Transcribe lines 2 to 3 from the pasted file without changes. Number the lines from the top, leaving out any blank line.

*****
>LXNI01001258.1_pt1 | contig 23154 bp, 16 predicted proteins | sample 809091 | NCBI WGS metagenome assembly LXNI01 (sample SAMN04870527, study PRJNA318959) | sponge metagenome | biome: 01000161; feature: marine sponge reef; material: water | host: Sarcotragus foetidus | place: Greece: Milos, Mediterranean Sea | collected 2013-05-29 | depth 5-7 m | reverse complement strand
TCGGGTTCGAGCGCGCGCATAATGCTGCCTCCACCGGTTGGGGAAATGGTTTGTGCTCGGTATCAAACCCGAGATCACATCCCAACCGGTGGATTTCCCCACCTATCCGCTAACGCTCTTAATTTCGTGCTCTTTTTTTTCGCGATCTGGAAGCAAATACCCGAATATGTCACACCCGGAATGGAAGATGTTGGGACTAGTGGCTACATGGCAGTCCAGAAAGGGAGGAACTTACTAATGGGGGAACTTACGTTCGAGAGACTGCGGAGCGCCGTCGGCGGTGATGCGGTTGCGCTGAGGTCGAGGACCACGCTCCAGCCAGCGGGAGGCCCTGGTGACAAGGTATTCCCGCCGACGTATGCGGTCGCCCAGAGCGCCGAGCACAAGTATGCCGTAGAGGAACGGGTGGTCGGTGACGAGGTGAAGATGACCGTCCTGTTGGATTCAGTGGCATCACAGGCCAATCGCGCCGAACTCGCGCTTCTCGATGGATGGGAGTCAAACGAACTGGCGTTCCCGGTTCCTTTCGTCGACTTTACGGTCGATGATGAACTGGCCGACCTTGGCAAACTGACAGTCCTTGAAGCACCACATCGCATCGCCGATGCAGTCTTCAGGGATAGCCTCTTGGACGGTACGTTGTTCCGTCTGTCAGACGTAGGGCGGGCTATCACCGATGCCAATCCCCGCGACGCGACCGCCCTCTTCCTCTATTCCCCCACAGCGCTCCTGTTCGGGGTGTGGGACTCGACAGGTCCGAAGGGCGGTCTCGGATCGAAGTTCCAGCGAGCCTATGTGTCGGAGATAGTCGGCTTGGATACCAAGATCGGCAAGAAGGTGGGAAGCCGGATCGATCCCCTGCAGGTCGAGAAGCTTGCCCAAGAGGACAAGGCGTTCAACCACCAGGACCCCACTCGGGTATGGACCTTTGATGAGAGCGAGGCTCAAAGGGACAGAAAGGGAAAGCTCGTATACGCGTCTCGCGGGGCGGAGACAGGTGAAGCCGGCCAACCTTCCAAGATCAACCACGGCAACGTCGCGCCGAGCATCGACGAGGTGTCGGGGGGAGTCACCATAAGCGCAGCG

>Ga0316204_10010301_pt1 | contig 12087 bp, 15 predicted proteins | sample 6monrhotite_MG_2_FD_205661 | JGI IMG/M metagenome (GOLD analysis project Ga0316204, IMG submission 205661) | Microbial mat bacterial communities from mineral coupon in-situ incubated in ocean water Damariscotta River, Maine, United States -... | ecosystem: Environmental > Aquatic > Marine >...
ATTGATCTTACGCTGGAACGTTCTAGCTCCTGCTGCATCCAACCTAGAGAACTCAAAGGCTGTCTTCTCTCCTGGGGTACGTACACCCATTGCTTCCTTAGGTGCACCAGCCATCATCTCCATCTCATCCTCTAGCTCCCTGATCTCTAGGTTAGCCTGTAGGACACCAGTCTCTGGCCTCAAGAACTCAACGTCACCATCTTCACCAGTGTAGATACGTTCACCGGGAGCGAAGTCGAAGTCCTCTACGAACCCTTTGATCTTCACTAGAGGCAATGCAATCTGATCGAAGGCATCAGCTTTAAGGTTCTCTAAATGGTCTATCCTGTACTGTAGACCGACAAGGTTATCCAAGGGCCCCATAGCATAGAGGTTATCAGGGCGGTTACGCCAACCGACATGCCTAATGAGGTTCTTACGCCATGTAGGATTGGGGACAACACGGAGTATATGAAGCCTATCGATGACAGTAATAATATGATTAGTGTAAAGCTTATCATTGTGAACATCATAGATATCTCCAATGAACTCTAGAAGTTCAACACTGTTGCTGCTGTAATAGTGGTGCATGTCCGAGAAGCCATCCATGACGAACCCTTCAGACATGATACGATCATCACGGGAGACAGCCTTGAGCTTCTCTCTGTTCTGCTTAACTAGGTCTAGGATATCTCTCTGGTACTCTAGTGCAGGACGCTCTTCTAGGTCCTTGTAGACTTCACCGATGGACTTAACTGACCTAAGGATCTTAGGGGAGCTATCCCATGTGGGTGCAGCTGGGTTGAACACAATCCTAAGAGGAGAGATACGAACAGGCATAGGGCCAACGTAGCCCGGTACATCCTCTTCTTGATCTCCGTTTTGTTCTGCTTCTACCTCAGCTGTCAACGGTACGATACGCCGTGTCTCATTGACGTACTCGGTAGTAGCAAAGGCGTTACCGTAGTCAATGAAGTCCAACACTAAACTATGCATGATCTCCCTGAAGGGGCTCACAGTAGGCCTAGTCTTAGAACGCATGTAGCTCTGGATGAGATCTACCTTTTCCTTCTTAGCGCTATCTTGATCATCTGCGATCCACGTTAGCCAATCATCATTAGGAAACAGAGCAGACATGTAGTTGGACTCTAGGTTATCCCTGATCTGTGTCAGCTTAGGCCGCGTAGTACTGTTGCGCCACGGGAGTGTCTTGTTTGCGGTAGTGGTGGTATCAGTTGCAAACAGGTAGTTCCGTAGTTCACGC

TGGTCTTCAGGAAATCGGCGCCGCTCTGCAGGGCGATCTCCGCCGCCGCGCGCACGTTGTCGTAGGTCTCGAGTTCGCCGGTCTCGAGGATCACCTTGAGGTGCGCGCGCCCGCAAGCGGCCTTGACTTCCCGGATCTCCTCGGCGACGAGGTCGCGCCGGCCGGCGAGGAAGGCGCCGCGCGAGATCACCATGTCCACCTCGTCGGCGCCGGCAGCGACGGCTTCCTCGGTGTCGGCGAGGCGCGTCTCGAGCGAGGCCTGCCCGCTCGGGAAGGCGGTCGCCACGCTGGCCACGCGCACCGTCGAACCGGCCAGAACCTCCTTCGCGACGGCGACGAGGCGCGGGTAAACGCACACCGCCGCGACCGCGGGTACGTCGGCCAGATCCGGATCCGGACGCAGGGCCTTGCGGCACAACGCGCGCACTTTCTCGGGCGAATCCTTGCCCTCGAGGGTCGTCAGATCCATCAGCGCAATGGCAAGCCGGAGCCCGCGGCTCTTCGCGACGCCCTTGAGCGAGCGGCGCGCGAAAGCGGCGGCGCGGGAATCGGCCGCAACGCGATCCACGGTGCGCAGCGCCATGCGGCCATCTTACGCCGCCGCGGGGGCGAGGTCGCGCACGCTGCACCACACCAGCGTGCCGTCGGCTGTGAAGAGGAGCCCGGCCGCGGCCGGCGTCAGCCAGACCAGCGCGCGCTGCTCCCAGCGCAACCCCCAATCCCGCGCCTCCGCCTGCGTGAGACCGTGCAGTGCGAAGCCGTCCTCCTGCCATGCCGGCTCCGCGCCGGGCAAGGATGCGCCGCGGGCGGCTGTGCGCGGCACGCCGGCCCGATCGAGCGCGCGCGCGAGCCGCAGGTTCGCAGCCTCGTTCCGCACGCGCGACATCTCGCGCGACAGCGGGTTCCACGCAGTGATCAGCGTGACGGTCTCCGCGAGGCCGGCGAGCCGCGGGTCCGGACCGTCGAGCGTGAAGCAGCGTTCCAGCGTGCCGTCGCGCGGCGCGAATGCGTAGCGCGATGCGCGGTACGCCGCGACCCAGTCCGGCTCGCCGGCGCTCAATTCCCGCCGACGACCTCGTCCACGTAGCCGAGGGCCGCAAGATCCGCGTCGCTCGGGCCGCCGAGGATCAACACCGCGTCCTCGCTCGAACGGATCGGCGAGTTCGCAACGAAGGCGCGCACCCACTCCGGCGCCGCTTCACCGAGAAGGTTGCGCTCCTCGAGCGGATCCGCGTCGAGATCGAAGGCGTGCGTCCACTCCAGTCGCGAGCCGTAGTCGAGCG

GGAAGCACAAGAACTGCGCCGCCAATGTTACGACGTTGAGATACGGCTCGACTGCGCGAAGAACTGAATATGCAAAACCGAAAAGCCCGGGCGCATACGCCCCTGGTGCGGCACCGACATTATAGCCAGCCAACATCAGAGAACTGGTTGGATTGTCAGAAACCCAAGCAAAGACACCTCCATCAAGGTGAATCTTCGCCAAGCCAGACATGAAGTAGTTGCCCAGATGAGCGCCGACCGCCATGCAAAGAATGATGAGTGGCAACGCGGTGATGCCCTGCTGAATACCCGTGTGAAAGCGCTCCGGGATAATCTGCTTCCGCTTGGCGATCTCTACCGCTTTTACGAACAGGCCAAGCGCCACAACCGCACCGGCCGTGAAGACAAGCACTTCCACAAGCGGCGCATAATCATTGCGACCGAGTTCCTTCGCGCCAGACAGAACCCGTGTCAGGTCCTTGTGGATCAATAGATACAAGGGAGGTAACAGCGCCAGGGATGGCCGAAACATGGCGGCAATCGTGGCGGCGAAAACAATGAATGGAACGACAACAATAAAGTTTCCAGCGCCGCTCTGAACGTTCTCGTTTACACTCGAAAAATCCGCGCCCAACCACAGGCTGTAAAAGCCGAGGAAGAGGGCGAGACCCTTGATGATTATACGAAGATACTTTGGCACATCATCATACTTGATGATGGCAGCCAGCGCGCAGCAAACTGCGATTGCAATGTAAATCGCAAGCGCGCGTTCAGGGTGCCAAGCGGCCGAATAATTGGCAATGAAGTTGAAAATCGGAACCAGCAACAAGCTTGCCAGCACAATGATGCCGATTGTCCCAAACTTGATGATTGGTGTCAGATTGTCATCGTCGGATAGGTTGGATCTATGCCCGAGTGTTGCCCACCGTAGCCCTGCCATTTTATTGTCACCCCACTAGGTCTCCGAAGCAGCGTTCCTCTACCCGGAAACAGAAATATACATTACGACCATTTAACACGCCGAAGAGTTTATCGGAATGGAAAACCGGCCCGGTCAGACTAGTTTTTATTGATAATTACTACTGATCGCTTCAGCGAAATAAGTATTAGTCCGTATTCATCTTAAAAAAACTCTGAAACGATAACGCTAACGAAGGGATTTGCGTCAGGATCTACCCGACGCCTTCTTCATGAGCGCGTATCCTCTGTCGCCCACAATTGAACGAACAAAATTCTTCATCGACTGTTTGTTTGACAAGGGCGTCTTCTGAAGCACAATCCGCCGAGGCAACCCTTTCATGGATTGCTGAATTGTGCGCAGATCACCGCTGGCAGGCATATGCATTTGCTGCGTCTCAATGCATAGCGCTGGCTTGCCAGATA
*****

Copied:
TCGGGTTCGAGCGCGCGCATAATGCTGCCTCCACCGGTTGGGGAAATGGTTTGTGCTCGGTATCAAACCCGAGATCACATCCCAACCGGTGGATTTCCCCACCTATCCGCTAACGCTCTTAATTTCGTGCTCTTTTTTTTCGCGATCTGGAAGCAAATACCCGAATATGTCACACCCGGAATGGAAGATGTTGGGACTAGTGGCTACATGGCAGTCCAGAAAGGGAGGAACTTACTAATGGGGGAACTTACGTTCGAGAGACTGCGGAGCGCCGTCGGCGGTGATGCGGTTGCGCTGAGGTCGAGGACCACGCTCCAGCCAGCGGGAGGCCCTGGTGACAAGGTATTCCCGCCGACGTATGCGGTCGCCCAGAGCGCCGAGCACAAGTATGCCGTAGAGGAACGGGTGGTCGGTGACGAGGTGAAGATGACCGTCCTGTTGGATTCAGTGGCATCACAGGCCAATCGCGCCGAACTCGCGCTTCTCGATGGATGGGAGTCAAACGAACTGGCGTTCCCGGTTCCTTTCGTCGACTTTACGGTCGATGATGAACTGGCCGACCTTGGCAAACTGACAGTCCTTGAAGCACCACATCGCATCGCCGATGCAGTCTTCAGGGATAGCCTCTTGGACGGTACGTTGTTCCGTCTGTCAGACGTAGGGCGGGCTATCACCGATGCCAATCCCCGCGACGCGACCGCCCTCTTCCTCTATTCCCCCACAGCGCTCCTGTTCGGGGTGTGGGACTCGACAGGTCCGAAGGGCGGTCTCGGATCGAAGTTCCAGCGAGCCTATGTGTCGGAGATAGTCGGCTTGGATACCAAGATCGGCAAGAAGGTGGGAAGCCGGATCGATCCCCTGCAGGTCGAGAAGCTTGCCCAAGAGGACAAGGCGTTCAACCACCAGGACCCCACTCGGGTATGGACCTTTGATGAGAGCGAGGCTCAAAGGGACAGAAAGGGAAAGCTCGTATACGCGTCTCGCGGGGCGGAGACAGGTGAAGCCGGCCAACCTTCCAAGATCAACCACGGCAACGTCGCGCCGAGCATCGACGAGGTGTCGGGGGGAGTCACCATAAGCGCAGCG

>Ga0316204_10010301_pt1 | contig 12087 bp, 15 predicted proteins | sample 6monrhotite_MG_2_FD_205661 | JGI IMG/M metagenome (GOLD analysis project Ga0316204, IMG submission 205661) | Microbial mat bacterial communities from mineral coupon in-situ incubated in ocean water Damariscotta River, Maine, United States -... | ecosystem: Environmental > Aquatic > Marine >...